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GT Alert

The New Wave of Toxic Mold Litigation Against Building Owners & Operators

October 2001
By Ken Lapatine and Scott Greenspan, Greenberg Traurig, New York Office

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Recently, the plaintiffs’ tort bar has launched a wave of toxic mold litigation against building owners and operators. Numerous publications, as well as our research, confirm that the number of toxic mold lawsuit filings is escalating dramatically.

Ken Lapatine
"The number of toxic mold lawsuit filings is escalating dramatically."

Mold is found everywhere – both indoors and outdoors. Significantly, a number of building materials, such as ceiling tiles, drywall, sheetrock, wood, carpet, wallpaper and upholstery, are ideal places where mold can grow.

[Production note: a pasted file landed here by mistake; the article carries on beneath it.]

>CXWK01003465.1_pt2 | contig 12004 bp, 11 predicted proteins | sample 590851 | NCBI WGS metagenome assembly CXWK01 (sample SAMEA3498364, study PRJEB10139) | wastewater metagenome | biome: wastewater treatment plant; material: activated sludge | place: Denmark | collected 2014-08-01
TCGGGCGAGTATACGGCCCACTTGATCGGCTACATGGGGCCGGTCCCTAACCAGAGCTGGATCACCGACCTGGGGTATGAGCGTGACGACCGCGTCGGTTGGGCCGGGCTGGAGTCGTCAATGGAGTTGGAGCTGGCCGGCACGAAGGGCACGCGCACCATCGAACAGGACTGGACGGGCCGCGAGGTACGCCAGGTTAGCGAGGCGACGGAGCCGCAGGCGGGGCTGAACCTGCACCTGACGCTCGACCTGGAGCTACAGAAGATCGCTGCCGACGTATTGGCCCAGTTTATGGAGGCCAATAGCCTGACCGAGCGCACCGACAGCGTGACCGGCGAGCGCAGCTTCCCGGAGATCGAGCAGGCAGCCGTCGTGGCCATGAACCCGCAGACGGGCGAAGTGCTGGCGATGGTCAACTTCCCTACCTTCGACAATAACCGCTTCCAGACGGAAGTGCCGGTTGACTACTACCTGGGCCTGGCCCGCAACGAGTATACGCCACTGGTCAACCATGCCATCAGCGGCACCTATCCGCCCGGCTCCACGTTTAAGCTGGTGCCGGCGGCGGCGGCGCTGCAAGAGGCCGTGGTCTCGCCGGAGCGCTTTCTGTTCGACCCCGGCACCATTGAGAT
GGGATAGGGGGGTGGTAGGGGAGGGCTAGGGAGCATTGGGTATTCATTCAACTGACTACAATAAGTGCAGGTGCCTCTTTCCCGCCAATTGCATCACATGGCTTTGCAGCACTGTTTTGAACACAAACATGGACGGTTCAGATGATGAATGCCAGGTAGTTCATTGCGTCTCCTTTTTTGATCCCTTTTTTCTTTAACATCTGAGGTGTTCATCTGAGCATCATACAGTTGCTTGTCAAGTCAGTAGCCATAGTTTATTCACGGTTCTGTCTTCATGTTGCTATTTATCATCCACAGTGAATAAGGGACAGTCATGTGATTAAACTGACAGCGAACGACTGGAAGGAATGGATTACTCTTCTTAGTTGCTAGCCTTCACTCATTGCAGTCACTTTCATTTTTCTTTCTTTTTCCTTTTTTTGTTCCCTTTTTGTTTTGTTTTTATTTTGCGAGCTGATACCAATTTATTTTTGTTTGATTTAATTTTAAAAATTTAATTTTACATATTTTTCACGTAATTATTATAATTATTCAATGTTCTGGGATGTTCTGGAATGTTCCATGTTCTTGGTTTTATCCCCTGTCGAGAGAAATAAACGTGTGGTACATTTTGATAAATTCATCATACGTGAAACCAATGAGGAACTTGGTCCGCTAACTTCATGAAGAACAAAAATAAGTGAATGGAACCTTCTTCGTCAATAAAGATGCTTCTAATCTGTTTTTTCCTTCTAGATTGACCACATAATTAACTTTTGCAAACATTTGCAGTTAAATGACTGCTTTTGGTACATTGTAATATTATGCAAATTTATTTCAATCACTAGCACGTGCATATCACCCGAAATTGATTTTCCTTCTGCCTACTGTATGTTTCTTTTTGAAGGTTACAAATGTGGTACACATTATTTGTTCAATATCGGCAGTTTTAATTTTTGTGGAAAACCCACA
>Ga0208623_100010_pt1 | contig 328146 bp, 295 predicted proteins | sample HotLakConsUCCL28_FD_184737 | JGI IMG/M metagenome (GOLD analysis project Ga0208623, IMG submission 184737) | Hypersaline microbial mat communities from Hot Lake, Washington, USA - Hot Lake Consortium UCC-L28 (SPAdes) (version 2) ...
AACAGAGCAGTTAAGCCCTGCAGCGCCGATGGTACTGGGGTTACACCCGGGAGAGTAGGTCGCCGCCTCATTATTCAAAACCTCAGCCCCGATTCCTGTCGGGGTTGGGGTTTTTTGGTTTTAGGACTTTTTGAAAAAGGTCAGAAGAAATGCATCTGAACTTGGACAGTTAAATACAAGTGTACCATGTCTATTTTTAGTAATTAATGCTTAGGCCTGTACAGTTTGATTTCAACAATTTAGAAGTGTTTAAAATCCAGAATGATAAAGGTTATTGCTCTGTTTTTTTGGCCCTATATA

Although most molds are harmless, some molds, especially in high concentrations, may be hazardous to health. These risks include: (1) allergic reactions; (2) exacerbation of asthma; (3) Hypersensitivity Pneumonitis (HP), which can cause permanent lung damage; (4) pulmonary hemosiderosis – potentially fatal lung hemmoraging – in infants; and (5) problems in memory, concentration and learning. The state of scientific research as to the health hazards of mold is still early and inconclusive.

Importantly, public awareness of the potential dangers of toxic mold is escalating. Toxic mold stories have very recently appeared on the front covers of the New York Times Magazine, the Daily News, and in Time Magazine. The CBS television program 48 Hours has featured a segment on the hazards of toxic mold.

The result of the growing public concern over toxic mold has been a wave of personal injury and property damage lawsuits against the real estate community and others seeking large damage awards.

Examples of recent toxic mold lawsuits against building owners include these:

  • In New York, nearly 500 tenants of the subsidized housing project, Henry Phillips Plaza South, located in Manhattan, have filed personal injury lawsuits seeking over $12 billion in damages.